This species is endemic to the Kasongo-Linda districts of eastern Democratic Republic of Congo. The climate is quite hot and humid. This is one of the largest cycads on the planet, and has longer leaves than any other species of known cycad. Leaves are green with somewhat wide armed leaflets. These leaves can grow in excess of seven meters and their fat stems can grow a staggering height of over fifteen meters (over hundreds of years)! Stems can be solitary, but on larger specimens it is more common to see them with basal suckers and large offshoots.
There are no cycads, that I can think of, that become larger or more impressive than this rapid growing species. Before this plant ever makes a foot of trunk, leaves will streak into the air, dwarfing much around them. The leaflets are heavily armed, but are pliable to the touch and are not overly pokey. The petioles are entirely different and possess very sharp, long spines and prickles. The growth habit of this plant is fairly erect, but can usurp more space as stems become large and more mature. Old specimens can easily be mistaken for palms as they are so large and tropical looking. In all areas, this species requites filtered light or shade. In the tropics or exceptionally humid areas, you can get away with growing this species in sun. They are susceptible to burn in drier areas and are not very frost tolerant (truly a tropical species of Encephalartos).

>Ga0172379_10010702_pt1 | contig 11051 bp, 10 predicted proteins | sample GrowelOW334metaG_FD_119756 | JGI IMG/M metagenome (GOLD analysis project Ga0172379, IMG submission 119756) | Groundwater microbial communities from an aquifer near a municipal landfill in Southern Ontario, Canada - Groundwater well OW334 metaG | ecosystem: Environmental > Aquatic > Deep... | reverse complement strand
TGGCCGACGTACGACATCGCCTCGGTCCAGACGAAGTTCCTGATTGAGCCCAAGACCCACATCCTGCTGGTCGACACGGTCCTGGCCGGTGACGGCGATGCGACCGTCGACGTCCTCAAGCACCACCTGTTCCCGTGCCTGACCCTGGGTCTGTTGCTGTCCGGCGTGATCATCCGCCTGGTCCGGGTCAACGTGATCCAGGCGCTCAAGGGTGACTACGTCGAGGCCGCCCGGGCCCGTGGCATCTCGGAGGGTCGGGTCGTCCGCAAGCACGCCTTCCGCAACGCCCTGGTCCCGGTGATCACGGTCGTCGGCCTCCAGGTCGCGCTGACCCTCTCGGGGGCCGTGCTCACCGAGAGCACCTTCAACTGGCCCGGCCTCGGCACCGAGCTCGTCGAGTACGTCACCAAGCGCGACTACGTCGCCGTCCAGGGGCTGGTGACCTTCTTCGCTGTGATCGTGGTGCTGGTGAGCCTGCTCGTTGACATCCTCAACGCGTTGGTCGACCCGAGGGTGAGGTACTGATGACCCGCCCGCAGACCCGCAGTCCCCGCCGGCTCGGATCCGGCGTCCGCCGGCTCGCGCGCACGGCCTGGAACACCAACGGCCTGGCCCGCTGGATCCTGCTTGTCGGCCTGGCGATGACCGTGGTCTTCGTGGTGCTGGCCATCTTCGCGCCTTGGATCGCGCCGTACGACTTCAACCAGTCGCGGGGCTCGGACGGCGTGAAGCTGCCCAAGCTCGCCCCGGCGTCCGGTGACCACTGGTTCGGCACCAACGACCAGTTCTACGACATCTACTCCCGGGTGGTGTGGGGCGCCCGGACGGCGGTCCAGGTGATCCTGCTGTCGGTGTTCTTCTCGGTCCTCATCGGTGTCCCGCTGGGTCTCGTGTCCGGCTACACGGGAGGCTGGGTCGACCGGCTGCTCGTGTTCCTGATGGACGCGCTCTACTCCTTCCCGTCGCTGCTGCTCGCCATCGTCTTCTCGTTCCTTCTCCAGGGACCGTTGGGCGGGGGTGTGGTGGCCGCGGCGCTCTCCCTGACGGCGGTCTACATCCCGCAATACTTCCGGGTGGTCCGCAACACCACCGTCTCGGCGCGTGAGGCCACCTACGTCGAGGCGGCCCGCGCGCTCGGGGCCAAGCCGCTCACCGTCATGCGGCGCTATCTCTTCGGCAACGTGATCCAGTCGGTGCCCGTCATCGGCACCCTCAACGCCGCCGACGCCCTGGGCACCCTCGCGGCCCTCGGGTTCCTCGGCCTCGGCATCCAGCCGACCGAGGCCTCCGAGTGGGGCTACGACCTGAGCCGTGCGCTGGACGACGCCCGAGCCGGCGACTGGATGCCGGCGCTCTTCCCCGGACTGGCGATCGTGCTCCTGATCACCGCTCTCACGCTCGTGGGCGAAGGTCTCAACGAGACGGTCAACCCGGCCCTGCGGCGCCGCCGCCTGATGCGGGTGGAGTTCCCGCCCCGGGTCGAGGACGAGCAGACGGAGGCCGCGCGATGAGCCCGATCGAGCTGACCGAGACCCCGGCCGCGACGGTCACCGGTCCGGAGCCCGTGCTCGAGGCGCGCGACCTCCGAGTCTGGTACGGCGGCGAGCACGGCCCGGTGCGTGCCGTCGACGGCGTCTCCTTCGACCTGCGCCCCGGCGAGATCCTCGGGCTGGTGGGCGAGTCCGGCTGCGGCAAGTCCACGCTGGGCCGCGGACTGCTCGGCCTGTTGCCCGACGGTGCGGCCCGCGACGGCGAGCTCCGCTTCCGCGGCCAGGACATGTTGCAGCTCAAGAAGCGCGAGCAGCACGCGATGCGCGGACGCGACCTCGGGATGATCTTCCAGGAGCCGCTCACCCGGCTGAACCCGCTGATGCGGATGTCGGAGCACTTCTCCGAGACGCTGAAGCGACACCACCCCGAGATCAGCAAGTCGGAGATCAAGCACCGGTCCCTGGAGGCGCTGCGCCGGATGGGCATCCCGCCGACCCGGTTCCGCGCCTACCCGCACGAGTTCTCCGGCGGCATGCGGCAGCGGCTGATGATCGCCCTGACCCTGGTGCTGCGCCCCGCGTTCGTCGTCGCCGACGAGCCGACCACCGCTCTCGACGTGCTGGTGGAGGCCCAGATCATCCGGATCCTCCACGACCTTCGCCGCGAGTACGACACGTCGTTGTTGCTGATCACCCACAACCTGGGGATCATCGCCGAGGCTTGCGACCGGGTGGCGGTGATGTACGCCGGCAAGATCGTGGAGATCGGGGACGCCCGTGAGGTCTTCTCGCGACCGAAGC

When I first got into cycads many decades ago, this was the hardest cycad in the world to acquire. A single seed sold for $25 to $50. We are quite fortunate to offer five to six year old 2 gallon plants on special. Caudexes are about 2 inches. This species wants plenty of room and an area where you don’t see much below a freeze.